from Cornell University:
Gypsy moths wreak havoc, but their own enemies
are not far behind.
See all of those brown streaks hanging on the bark
of the oak tree? They are Gypsy moth caterpillars
killed by the fungal pathogen Entomophaga maimaiga.
courtesty of USDA.
ITHACA, N.Y. – If you live in a section of the
country where gypsy moths are a relatively new menace, have no fear, help is
not far behind.
Cornell University entomologist Ann Hajek told a
national conference earlier this month that when the gypsy moth – whose
caterpillars have defoliated entire forests – started spreading westward more
than 100 years ago from New England to Wisconsin, its fungal and viral pathogens
followed close behind.
“We were pretty surprised,” Hajek says. “No one
knew how long it took the pathogens to chase their hosts.”
The findings are important because gypsy moth
populations can develop unpredictably and erratically, with lots of
caterpillars eating all the leaves off of most of the trees, Hajek told attendees
at the Cornell-hosted Eighth Annual Ecology and Evolution of Infectious Disease
workshop and conference, June 3-4, in Ithaca. Land managers, she says, can rest
assured that pathogens will follow the migrating moths, providing natural
Gypsy moths are slowly moving west across the
United States after being introduced to Massachusetts from Europe in 1869. They
migrate slowly because the females do not fly. By tracking the edges of the
migration, where population densities are low, researchers have an opportunity
to investigate how long it takes their viral and fungal pathogens to catch up,
The fungal pathogen, entomophaga maimaiga, was first reported in 1989 and attacks the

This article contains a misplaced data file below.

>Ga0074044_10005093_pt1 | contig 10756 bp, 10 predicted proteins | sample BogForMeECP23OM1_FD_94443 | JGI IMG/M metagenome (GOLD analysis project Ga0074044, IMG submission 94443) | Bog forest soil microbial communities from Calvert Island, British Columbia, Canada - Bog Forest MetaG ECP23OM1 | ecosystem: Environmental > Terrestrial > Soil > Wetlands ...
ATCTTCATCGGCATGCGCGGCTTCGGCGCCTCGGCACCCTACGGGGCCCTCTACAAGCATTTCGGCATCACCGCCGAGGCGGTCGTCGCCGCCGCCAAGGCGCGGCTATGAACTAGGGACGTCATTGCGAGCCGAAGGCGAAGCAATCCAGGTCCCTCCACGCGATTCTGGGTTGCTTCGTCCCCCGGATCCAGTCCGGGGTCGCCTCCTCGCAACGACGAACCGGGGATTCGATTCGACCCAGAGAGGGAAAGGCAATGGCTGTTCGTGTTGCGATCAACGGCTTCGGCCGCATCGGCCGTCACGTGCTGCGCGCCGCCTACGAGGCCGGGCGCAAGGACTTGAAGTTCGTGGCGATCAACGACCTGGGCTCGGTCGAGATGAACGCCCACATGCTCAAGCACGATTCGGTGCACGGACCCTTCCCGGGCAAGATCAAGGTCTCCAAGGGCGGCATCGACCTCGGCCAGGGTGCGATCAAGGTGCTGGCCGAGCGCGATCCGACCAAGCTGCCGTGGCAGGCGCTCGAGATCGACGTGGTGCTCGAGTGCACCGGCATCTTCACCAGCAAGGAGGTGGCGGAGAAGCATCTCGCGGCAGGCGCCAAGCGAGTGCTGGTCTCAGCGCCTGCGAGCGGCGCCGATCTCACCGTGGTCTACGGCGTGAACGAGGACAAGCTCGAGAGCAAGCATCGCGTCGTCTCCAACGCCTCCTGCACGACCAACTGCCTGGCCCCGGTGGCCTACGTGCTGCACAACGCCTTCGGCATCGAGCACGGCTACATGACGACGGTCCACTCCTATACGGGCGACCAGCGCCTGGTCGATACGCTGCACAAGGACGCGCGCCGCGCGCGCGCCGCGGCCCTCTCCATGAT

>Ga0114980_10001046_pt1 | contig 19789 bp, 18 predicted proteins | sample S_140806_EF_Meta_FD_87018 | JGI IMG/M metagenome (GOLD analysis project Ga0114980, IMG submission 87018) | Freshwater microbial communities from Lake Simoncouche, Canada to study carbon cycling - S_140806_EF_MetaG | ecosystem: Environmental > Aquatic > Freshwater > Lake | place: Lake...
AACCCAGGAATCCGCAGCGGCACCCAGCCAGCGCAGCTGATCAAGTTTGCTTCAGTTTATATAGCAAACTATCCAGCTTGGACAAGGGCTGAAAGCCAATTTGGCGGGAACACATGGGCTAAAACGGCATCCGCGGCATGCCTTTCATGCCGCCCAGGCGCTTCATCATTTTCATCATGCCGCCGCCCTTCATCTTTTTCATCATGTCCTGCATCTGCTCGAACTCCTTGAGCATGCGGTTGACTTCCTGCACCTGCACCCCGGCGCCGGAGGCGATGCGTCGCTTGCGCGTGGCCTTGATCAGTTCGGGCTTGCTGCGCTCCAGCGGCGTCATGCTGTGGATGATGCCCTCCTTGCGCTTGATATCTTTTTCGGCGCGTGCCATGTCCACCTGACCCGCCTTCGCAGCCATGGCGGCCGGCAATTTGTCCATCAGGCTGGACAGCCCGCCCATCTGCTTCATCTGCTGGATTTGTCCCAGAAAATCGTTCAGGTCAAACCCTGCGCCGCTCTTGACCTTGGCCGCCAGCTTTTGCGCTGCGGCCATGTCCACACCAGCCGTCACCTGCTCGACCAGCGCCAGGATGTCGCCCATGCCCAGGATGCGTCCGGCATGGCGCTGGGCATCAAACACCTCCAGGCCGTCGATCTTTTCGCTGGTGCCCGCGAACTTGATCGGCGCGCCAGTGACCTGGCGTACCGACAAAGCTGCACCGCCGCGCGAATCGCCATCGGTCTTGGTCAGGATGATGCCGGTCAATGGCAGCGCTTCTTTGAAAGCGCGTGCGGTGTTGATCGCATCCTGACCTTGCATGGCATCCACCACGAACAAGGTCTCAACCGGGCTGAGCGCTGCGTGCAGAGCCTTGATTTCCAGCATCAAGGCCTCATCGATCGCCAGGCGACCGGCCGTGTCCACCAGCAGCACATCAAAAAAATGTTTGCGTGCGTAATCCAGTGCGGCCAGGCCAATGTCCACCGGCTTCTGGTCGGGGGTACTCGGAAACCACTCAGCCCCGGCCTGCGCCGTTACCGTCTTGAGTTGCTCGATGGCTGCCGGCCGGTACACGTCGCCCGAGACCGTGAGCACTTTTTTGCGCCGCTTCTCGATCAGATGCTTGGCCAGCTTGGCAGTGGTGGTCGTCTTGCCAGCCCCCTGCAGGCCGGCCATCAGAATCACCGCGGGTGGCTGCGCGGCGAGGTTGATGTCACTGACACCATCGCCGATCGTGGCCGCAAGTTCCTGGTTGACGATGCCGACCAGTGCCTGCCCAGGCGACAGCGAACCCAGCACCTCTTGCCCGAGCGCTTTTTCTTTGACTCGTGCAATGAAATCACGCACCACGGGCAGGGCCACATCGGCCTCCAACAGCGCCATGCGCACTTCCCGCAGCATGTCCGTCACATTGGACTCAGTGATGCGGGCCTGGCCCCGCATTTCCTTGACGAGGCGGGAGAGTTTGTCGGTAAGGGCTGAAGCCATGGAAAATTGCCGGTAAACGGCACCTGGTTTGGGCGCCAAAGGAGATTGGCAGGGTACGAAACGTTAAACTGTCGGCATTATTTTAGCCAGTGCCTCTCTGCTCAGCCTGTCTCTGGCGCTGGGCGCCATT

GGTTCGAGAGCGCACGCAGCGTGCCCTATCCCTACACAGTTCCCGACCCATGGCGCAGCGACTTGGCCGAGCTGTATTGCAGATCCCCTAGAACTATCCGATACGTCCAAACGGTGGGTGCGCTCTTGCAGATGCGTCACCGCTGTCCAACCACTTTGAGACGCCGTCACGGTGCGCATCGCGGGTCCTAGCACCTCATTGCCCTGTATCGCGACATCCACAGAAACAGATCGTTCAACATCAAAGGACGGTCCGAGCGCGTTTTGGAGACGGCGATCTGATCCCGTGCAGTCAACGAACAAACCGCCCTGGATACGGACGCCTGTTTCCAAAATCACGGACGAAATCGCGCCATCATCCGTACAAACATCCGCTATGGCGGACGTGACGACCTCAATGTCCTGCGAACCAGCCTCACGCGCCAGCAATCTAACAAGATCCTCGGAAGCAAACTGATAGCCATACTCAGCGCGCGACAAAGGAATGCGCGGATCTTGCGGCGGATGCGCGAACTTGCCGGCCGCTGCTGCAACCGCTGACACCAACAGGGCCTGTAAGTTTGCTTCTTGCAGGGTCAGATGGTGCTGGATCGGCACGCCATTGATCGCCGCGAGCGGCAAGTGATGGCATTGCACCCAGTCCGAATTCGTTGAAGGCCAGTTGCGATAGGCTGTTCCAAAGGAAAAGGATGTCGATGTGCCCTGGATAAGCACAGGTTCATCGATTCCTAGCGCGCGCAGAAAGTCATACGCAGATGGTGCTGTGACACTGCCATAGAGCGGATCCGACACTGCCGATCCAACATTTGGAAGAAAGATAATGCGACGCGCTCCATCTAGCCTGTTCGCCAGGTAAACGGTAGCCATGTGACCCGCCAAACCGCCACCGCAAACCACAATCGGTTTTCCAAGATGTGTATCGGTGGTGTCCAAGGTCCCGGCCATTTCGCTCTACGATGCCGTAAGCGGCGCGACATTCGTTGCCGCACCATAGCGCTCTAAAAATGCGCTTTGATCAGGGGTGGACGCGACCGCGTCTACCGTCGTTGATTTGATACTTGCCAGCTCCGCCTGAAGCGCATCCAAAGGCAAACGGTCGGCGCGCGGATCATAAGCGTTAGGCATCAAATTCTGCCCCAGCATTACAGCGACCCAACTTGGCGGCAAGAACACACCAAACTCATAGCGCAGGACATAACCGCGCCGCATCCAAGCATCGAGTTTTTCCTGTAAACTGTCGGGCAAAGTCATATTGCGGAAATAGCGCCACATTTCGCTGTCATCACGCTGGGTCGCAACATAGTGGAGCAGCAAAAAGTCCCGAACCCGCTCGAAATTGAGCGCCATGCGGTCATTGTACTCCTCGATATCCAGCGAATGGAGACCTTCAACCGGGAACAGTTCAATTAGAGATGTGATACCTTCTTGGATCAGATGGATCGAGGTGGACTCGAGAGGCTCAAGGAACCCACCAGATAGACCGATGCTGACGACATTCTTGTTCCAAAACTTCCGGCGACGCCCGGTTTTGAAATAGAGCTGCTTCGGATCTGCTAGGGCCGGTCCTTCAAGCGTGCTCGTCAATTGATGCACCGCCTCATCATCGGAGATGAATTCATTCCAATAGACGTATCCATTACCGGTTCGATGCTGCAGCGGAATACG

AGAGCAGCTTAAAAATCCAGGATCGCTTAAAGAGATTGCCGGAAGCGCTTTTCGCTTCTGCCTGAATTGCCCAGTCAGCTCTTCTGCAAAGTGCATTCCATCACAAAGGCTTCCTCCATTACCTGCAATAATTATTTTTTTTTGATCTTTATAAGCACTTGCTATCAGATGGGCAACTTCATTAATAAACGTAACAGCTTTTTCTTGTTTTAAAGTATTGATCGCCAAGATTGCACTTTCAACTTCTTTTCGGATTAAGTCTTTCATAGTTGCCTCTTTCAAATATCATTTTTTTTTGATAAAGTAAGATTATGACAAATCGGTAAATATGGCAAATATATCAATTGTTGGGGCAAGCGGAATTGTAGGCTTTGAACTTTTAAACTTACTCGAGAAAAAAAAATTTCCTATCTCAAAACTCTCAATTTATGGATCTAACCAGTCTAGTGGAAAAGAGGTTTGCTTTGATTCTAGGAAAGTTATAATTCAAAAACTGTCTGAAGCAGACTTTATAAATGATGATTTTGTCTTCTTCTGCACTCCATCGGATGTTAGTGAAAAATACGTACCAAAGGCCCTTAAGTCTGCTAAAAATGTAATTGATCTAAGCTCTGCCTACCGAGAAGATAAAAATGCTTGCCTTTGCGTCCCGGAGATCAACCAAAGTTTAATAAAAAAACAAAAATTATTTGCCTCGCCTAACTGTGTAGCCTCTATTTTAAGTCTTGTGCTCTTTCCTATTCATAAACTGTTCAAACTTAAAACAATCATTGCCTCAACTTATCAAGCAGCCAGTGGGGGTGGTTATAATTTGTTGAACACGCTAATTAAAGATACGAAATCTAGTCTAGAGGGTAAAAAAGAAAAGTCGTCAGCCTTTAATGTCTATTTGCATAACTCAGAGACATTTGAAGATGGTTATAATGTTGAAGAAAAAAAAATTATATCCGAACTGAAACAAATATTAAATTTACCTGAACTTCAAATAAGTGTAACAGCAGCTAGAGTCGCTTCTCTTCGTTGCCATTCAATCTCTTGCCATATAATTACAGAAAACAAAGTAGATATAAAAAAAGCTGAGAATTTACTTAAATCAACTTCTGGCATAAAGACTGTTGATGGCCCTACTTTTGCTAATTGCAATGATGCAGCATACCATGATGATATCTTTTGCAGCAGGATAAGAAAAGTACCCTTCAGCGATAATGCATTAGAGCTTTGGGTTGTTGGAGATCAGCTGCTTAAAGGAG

caterpillars. The virus, lymantria dispar
nucleopolyhedrovirus, which was accidentally introduced near Boston in
1906, also infects gypsy moth caterpillars.
Hajek and colleagues studied “leading edge”
populations of moths and pathogens in central Wisconsin in 2005-07. They set
pheromone traps west of the migrating population and then traveled east to lay
traps to catch the flying males. Once their traps caught more than 74 moths
each in single year, there was a more than 50 percent chance of finding the
fungus in that area in the following year. When more than 252 moths were
trapped in a year, there was more than 50 percent chance of finding the virus
the next year.
“Our data show that the fungus spreads into lower
density leading edge populations sooner than the virus, but the virus
eventually colonizes the populations, too,” Hajek says.
Fungal spores actively shoot out of the moth
cadavers and disperse in the environment, thereby spreading quickly. The virus
spreads from one caterpillar to another, and possibly via parasitoid flies and
predators, which is a slower process, she said.
Hajek has also discovered that the efforts of land
managers to release the pathogens along the leading edges of spreading moth
populations are ineffective and unnecessary. Hajek and colleagues found no
association between the release of pathogens nearby and presence of the
pathogens among the moths.
“These results suggest that the pathogens are
dispersing on their own and land managers don't need to release them in leading
edge gypsy moth populations, because they'll get there on their own anyway,”
The conference was sponsored by the Cornell
University Center for a Sustainable Future, Institute for Computational
Sustainability, National Science Foundation and Cornell.